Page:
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Accessibility Issues in Event Planning

Accessibility Issues in Event Planning

According to the Ontario Human Rights Commissioner, accessibility is a right to participate to an event. So it is not an add-on when planning an event. Therefore my premise is that any one of my speakers, vendors, sponsors or delegates may have an accessibility challenge. To that end, I ensure that my planning process includes representative stakeholders who could shed light on special needs. The final result is that the venue and the proceedings will be accessible in all manners.

There must be a way for my delegates to access the meeting rooms and stage (speakers) should they be in a wheelchair So there have to be elevators in the venue, wheelchair friendly washroom facilities and a ramp to access the stage.

To accommodate any delegates with hearing impairments, I hire interpreters. They are expensive and they work in a team of 2 so this cost has to be factored into the budget. The stakeholders involved are the Bob Rumball Centre for the Deaf; they help me with coordinating interpreters to my events.

The hoarding full day workshops that I have planned for Sunnybrook Health Sciences Centre over the past 6 years would serve as an example of an event where I needed to take into consideration the needs of the deaf community.

I have never had delegates that are blind, so I have not had to factor that into my planning.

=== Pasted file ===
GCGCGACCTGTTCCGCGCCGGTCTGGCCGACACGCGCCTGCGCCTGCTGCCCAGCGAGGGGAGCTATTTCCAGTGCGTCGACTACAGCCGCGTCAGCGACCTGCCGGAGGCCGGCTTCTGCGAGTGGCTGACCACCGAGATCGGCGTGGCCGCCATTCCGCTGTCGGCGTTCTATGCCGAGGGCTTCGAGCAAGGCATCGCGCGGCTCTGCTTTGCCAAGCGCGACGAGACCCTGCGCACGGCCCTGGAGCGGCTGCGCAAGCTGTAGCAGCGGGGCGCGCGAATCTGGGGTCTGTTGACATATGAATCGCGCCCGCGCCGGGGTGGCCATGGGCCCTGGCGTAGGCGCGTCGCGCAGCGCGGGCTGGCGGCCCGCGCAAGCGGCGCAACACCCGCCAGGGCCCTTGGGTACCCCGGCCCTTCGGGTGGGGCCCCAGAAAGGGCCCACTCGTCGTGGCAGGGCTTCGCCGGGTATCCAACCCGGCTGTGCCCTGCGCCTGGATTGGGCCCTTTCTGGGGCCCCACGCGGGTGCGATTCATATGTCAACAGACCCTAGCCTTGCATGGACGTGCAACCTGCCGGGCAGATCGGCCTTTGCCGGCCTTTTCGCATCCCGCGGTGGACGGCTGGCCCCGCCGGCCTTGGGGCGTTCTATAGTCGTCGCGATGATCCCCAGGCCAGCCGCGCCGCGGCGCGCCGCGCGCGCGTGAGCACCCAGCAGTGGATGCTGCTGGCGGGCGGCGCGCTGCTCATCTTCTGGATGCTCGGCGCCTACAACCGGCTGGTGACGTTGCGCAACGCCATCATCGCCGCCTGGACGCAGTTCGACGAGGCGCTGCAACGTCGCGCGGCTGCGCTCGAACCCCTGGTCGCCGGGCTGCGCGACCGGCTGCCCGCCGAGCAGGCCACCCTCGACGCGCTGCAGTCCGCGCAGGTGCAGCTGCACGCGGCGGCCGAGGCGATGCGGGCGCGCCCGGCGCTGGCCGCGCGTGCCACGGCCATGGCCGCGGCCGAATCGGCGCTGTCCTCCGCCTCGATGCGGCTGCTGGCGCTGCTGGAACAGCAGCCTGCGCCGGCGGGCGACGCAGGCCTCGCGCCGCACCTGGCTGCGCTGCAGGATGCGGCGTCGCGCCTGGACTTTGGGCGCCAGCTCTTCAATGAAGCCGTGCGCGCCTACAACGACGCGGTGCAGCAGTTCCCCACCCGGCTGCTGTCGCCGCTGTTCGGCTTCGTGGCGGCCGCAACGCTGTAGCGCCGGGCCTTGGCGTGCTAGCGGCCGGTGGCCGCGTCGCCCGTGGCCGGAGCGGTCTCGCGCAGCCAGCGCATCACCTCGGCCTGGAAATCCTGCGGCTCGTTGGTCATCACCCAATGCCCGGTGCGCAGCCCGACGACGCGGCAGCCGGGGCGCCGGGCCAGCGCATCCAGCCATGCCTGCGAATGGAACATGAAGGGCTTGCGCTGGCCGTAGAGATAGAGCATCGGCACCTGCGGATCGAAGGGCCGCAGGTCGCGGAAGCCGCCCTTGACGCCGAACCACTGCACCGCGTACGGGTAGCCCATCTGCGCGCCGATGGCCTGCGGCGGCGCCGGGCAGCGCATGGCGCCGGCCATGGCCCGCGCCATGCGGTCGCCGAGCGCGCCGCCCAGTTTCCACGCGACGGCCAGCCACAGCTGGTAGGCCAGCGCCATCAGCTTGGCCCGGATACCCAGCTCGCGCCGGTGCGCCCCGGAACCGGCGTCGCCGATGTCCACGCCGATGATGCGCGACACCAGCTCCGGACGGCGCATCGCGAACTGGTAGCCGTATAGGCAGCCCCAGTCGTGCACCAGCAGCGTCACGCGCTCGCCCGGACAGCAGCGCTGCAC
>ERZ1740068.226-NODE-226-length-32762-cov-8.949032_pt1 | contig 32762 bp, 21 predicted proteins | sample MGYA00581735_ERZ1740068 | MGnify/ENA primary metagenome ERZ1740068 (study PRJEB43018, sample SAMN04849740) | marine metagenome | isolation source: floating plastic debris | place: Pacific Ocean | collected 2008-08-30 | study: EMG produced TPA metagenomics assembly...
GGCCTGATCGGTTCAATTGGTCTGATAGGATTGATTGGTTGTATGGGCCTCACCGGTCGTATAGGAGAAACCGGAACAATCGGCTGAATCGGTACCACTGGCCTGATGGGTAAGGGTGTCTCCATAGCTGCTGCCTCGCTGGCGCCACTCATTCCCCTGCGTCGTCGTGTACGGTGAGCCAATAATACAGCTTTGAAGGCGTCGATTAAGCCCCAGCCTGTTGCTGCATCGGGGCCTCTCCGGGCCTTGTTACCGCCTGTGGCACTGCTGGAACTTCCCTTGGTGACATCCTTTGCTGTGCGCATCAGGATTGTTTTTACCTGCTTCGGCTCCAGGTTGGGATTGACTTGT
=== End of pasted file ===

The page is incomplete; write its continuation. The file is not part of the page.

7 Easy Steps to Ensure the Optimal Catering Experience

  1. During your initial meeting with the catering company, book a taste testing session. If you don’t like the food, go elsewhere!
  2. Ensure that there are vegetarian, vegan and gluten-free meal choices and design your registration form to reflect those choices.
  3. Identify all costs in order to develop a realistic food and beverage budget. Keep in mind that usually the per-person cost does not include taxes, service or gratuities.
  4. Look over the catering contract very carefully. Some venues require a minimum order regardless of how many delegates register. If this seems risky, ask the catering manager to remove the clause. If they do not agree, go elsewhere.
  5. Most catering contracts require a 48 hour notice for final confirmation numbers. Subtract 10% from your final count, as generally there is a 10% no show rate. However this may vary by industry. If this is the first time you arrange an event of this type and you are unsure of the no-show rate, subtract 5%. On event day, if more people show up than you booked for, simply advise the catering manager; the kitchen can always prepare more meals. The advantage to this strategy is that it saves the client money and equally important, it contributes to less food waste.
  6. Most catering contracts require a 48 hour notice for final confirmation numbers. Subtract 10% from your final count, as generally there is a 10% no show rate. However this may vary by industry. If this is the first time you arrange an event of this type and you are unsure of the no-show rate, subtract 5%. On event day, if more people show up than you booked for, simply advise the catering manager; the kitchen can always prepare more meals. The advantage to this strategy is that it saves the client money and equally important, it contributes to less food waste.
  7. Obtain feedback from the delegates on the quality and quantity of the food offered; this will provide useful information to assess the caterering company which will affect your decision to use them again.

DOs and DON’Ts of Event Planning

Here are my Event Planning tips for planning a perfect session, whether it’s a complex educational event with concurrent sessions or a simple affair.

  • In the preplanning phase make sure that the date your client has selected does not conflict with other industry events, otherwise your attendance rates may suffer.